Outside of major cities, Morocco has few traffic lights. Instead, they have numerous traffic circles, (if you’re from Massachusetts the correct name is ‘rotaries’. We Massachusetts natives have our own special language).

I particularly liked the circle in Midelt, which highlights their #1 product. Can you guest what it is?

If you guessed “surgical masks” , you’d be wrong. Mostafa had our driver (Mohammed) go around the circle twice so we could all snap a photo of the “Big Apple”.

Our stay was at a lovely hotel close to the Sahara Desert. Although I am so sorry for the Moroccans working in tourism, I must confess it HAS been rather nice having these beautiful hotels and pools all to ourselves.

Most people would be delighted to see that huge, luminous full moon. Not us. Why? We were hoping for dark desert skies for our resident astronomer’s lecture the following night.

If you’re wondering why in the world I’m blogging rather than experiencing the majesty of Morocco, fear not. This is being written while on the bus heading to Ouarzazate. I’m using Verizon’s Travel Pass for internet connectivity. And I’m looking up from my phone frequently. And yes, as usual, my blog is several days behind our experiences.

Fes: Did a Sultán Sleep Here?

There is oh so much to say about Fes, but it will have to wait till we get back to New Jersey. Instead, this post will focus solely on the incredible Riad Salaam Fes.

Although the neighborhood dates back ninth century, our riad is far more modern than that. Built in the seventeenth century, it is still owned by the same family. It WAS restored about thirty years ago, so like the country of Morocco, it successfully melds the old with the new. Even though the ceilings are high, and the courtyards cool the building, our room is equipped with air conditioning.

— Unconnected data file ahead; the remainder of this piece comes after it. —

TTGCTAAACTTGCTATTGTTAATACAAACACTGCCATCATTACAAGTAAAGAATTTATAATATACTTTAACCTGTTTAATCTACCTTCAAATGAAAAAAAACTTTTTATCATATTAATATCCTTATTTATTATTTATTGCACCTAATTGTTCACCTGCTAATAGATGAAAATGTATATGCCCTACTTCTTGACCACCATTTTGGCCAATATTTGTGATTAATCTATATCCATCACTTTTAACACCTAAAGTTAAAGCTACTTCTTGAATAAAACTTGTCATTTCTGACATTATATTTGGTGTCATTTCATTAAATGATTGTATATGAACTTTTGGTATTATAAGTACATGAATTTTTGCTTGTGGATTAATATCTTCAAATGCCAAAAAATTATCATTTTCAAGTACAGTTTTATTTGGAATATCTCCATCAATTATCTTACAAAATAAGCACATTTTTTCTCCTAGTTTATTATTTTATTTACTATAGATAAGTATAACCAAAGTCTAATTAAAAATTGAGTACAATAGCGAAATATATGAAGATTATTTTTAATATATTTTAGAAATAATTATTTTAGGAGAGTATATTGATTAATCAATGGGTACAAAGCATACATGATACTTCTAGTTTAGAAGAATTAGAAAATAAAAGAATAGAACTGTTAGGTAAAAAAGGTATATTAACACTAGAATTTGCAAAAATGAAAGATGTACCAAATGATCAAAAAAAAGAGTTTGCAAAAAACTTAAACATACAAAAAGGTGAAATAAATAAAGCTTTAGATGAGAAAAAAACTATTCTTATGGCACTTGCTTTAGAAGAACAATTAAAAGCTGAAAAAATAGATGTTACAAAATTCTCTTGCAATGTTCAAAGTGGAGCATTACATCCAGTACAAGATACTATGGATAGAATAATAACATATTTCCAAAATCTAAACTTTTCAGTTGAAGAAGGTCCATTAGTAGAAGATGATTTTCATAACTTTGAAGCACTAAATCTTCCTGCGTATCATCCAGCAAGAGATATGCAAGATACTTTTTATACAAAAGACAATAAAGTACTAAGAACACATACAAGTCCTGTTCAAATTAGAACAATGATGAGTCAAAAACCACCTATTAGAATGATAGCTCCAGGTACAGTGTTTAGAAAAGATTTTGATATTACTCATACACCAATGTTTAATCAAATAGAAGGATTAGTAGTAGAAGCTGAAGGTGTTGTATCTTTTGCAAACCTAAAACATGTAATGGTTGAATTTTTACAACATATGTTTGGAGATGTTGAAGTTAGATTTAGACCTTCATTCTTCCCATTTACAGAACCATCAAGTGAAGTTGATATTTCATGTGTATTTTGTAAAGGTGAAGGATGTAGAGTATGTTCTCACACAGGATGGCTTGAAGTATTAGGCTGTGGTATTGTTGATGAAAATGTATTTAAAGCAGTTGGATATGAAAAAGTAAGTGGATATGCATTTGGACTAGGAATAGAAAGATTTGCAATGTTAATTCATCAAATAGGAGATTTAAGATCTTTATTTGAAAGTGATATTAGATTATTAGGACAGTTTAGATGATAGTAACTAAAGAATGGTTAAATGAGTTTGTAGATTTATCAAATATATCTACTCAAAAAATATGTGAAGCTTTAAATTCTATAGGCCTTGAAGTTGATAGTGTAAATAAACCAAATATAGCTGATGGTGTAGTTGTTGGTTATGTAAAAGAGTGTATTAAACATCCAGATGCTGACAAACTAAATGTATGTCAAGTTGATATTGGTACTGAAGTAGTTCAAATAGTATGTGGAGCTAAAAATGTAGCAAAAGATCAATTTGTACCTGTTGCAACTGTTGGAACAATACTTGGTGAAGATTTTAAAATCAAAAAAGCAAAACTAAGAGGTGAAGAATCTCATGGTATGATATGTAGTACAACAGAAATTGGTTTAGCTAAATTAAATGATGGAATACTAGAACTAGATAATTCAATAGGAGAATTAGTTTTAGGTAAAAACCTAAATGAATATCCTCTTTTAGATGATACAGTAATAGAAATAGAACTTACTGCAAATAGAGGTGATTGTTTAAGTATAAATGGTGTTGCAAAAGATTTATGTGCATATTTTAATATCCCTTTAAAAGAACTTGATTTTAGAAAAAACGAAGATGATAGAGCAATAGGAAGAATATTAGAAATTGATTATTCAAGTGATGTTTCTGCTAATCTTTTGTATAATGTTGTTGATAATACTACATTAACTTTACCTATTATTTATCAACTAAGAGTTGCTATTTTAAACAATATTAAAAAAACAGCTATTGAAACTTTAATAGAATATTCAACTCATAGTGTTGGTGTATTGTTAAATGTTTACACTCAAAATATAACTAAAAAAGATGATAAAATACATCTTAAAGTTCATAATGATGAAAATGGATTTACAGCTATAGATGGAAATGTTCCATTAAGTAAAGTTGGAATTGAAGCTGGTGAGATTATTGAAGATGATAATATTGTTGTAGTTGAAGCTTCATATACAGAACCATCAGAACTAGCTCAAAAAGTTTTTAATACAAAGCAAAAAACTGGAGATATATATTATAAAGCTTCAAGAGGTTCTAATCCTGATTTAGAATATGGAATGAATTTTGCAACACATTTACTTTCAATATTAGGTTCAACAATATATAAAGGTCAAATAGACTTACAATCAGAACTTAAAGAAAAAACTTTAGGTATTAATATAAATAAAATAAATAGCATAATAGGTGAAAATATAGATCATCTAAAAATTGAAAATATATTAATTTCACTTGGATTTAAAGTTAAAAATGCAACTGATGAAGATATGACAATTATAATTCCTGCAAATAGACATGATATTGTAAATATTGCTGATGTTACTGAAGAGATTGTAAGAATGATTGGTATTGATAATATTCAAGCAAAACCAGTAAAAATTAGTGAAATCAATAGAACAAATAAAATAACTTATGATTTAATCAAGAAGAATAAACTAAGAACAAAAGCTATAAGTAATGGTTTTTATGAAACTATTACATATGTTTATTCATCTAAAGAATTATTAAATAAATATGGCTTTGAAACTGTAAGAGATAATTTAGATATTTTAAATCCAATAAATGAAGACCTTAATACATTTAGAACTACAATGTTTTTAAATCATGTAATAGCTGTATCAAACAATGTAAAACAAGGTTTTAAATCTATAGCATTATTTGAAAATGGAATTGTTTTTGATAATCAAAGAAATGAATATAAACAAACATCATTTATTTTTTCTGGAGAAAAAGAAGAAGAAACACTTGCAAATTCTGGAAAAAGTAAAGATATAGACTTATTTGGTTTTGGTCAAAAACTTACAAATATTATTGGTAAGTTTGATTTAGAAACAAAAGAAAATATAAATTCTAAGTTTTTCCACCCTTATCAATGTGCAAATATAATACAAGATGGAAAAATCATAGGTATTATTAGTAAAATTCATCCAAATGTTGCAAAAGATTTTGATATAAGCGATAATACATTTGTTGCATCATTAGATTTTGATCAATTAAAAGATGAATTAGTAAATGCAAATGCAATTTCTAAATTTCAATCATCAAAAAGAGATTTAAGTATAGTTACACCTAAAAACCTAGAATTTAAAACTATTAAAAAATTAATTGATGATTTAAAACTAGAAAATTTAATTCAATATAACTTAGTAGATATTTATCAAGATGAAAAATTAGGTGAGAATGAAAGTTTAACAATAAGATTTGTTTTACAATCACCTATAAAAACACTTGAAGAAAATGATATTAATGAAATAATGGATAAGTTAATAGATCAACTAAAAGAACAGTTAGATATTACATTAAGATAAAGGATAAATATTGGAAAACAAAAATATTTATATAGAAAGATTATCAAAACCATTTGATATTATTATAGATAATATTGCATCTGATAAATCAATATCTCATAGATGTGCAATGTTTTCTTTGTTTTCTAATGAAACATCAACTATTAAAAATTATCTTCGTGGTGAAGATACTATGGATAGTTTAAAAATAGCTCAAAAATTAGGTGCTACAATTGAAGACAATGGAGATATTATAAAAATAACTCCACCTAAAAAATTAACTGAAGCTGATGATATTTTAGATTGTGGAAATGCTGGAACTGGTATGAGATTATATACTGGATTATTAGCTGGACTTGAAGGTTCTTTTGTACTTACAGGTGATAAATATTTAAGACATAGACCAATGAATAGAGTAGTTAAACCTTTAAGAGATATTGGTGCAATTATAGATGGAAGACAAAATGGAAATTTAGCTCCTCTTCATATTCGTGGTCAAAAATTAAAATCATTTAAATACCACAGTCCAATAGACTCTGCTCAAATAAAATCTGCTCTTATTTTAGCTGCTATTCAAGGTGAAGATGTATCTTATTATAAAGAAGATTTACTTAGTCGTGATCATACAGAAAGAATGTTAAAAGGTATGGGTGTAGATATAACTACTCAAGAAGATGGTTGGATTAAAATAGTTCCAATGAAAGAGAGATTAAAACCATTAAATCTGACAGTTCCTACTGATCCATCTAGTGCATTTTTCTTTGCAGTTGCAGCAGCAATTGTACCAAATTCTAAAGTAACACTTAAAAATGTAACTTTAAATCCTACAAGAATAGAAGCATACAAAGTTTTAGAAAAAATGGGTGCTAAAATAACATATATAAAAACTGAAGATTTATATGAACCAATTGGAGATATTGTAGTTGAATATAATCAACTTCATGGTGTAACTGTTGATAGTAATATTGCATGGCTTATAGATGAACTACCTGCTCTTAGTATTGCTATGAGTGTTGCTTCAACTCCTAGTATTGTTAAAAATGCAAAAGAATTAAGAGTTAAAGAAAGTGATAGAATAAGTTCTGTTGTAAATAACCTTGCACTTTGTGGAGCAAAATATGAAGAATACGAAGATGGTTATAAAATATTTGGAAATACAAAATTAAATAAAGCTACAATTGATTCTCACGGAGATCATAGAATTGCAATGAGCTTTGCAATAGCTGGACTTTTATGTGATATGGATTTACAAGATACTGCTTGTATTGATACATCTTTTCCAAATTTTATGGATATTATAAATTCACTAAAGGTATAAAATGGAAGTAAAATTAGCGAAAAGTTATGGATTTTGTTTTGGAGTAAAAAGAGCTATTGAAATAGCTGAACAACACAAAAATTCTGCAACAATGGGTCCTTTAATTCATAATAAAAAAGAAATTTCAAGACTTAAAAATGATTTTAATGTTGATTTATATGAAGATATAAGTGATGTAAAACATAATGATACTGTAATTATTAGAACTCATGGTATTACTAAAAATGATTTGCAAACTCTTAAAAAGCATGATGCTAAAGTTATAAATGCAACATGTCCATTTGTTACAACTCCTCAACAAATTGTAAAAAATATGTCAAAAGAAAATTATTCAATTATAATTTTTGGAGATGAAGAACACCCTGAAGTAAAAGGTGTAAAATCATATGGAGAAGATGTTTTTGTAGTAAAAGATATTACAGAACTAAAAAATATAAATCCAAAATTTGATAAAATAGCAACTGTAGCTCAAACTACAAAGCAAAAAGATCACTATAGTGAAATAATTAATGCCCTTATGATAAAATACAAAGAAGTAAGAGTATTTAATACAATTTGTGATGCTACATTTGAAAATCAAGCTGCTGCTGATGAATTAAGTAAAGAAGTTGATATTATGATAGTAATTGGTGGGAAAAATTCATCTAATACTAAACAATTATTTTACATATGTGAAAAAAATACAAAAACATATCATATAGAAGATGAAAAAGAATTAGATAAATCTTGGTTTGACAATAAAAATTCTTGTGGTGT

If you have ever visited the Alhambra, wouldn’t you agree that this riad resembles that beautiful fortress in Granada? The best part—our riad has all the modern conveniences, like up to date bathrooms and wifi.

It is not surprising that it took 16 years to complete the restoration. The attention to detail is mind boggling.

Check out our room. I ask you, is this not a bed befitting a sultan?

Half of the room. I couldn’t fit the sitting area into one photo.

Another modern convenience? A liquor license. Yes, in some Moroccan cities, you CAN enjoy wine and beer.

The panoramic view from the rooftop terrace, taken earlier in the day. No photos from our “happy hour”. By then, it was too dark and we were far too busy drinking to stop for a photo op.

You notice I said SOME Moroccan cities allow alcohol? Well, get ready for a story. When we arrived in Casablanca, Mostafa suggested that we buy wine there because it would not be available in Chefchaouen. Only problem: the Casablanca wine store was closed because of some sort of a COVID violation. Successfully reading the mood of the group, Mostafa went on a mission to get us some wine. On our way to Chefchaouen, we made a slight detour to Kenitra, coming up empty at three locations before Mostafa decided to change tactics. He started calling around to all his friends until he found one willing to purchase wine for us and deliver it to our riad. Is that not a truly dedicated and professional tour guide? We all feel very lucky to have him.

Bacchus smiled upon us in Rabat, where we were able to purchase a sufficient supply for our stays in the desert and Marrakech. Because both Rabat and Fes allow alcohol to be served, we couldn’t BYOB in those cities. Our Rabat purchases are sealed and stowed in the bus, to emerge as the need arises.

What better way to end this post than with a photo of Mohammed VI and his family?

So, did a sultan sleep in Fes? The answer is definitely yes. Not only was Fes once a capital city, but the King is here now!

Melbourne, Part Two